Also known as “scaly anteaters,” pangolins are small mammals primarily distinguished by hard, overlapping scales made of keratin, the same protein that constitutes human hair and fingernails. Found in Asia and sub-Saharan Africa, pangolins are solitary animals that use their extraordinarily long tongues to probe for ants and termites in mounds and decaying logs.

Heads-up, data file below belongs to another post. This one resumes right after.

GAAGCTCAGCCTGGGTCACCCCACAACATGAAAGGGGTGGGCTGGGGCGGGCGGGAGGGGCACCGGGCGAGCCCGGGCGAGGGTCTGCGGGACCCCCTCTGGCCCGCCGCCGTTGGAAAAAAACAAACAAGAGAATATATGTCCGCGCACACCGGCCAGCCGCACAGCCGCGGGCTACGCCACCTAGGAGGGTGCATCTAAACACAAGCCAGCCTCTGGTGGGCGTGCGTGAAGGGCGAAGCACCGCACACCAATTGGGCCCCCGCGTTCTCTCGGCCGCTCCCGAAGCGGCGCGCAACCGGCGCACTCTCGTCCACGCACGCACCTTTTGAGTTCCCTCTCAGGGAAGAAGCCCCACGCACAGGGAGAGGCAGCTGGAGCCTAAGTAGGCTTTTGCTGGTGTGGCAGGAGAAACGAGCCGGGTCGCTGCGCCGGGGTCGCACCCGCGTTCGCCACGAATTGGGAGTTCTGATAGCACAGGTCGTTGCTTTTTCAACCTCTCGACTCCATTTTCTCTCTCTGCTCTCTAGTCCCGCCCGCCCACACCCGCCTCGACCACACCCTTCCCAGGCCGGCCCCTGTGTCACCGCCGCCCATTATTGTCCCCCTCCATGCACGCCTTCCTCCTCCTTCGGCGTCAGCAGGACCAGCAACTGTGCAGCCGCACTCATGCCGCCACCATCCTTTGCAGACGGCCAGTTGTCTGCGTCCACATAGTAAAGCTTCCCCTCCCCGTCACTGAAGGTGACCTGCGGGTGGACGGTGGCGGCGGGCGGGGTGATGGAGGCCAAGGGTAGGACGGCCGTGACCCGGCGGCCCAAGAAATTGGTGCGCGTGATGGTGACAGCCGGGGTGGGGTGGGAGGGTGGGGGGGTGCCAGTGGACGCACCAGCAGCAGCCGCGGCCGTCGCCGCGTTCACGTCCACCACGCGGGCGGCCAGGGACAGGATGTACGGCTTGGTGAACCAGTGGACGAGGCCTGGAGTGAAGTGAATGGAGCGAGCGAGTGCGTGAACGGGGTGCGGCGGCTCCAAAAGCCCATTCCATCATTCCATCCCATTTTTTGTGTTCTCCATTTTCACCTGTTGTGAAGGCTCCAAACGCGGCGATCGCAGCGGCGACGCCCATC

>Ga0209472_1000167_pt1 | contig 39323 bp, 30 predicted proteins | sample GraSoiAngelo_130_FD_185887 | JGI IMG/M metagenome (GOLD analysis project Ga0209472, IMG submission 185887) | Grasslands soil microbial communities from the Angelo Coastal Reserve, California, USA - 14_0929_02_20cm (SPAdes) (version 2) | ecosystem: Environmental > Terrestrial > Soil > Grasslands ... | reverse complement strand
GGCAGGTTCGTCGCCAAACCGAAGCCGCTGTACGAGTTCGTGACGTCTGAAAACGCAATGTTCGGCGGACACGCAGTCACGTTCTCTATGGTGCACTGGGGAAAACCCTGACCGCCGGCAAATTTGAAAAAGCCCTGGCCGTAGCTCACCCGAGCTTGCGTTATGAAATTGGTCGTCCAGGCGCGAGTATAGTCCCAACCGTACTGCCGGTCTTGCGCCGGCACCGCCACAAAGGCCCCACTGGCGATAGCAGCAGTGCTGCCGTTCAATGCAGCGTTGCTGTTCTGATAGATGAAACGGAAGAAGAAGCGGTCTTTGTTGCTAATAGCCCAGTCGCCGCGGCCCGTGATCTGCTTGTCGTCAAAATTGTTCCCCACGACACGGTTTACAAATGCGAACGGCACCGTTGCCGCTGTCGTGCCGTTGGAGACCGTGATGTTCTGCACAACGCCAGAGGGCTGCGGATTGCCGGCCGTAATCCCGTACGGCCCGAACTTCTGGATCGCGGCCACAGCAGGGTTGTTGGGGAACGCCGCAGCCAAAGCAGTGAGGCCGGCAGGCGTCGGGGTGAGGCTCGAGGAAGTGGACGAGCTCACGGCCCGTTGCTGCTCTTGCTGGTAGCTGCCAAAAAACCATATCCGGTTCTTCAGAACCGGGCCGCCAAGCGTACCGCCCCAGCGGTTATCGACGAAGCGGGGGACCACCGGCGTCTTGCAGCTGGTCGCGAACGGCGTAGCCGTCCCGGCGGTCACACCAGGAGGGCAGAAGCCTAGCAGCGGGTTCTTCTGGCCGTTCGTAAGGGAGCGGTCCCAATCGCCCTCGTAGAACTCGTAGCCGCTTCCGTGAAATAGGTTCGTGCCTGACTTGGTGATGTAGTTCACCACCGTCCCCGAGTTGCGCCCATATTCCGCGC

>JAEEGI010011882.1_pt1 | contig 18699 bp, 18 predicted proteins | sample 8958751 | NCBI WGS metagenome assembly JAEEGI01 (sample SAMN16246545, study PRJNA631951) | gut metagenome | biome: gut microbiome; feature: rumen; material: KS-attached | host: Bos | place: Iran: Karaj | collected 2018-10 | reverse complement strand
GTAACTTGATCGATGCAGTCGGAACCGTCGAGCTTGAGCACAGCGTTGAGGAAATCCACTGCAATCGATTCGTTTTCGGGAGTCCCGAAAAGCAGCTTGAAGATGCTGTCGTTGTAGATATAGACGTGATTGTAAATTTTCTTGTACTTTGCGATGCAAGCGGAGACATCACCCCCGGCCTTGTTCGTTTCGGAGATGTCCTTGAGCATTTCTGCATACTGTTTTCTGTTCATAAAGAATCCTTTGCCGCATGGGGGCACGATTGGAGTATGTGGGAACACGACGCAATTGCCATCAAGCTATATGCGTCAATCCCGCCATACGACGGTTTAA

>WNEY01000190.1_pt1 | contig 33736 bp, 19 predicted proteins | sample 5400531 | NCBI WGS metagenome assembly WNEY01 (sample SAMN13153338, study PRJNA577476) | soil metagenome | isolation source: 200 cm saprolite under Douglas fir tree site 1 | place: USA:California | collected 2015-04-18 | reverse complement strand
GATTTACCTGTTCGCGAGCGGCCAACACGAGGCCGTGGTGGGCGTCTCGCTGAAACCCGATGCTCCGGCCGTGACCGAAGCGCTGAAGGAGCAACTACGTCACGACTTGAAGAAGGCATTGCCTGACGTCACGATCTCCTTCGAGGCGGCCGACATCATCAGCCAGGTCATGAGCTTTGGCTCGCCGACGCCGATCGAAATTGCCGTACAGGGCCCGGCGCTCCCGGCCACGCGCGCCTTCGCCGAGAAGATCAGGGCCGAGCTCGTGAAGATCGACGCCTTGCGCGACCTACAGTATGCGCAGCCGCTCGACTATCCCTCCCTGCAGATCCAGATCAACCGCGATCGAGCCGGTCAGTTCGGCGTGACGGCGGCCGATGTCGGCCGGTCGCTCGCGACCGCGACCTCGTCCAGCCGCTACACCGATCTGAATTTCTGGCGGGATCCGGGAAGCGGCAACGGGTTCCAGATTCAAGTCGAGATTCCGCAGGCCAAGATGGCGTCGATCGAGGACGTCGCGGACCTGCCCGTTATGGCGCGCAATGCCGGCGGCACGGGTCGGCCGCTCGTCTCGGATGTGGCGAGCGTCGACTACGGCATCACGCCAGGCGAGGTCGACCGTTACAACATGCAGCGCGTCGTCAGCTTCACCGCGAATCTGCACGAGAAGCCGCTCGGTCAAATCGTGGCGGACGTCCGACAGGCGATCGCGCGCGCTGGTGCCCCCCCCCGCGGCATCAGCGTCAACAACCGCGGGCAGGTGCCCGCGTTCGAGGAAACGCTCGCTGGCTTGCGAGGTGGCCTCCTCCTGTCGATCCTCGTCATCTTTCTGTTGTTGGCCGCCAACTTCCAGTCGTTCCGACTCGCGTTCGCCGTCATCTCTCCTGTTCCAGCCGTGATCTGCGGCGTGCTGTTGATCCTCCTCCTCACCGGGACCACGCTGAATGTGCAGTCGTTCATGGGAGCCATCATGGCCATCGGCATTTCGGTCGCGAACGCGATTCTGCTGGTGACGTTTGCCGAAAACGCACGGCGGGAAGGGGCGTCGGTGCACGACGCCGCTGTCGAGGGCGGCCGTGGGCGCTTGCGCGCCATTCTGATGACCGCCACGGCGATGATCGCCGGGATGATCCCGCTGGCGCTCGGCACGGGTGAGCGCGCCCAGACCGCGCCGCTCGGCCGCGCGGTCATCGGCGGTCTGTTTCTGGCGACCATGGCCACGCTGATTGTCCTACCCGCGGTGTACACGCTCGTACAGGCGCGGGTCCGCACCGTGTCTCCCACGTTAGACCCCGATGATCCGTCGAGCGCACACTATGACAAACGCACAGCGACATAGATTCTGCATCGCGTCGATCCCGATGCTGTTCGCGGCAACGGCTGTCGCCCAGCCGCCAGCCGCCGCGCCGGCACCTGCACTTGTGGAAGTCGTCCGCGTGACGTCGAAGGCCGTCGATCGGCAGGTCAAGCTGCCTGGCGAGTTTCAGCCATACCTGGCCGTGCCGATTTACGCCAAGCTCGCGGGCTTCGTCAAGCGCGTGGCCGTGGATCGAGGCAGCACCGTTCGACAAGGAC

All eight species of pangolins are at risk of extinction, with two species, the Sunda/Malayan pangolin and the Chinese pangolin, listed as critically endangered.
The pangolin’s scales, skin and meat are all highly valued, making it the most illegally traded mammal in the wild, according to the International Union for Conservation of Nature. Demand for pangolin meat as a delicacy is high among the newly affluent in parts of China and in Vietnam.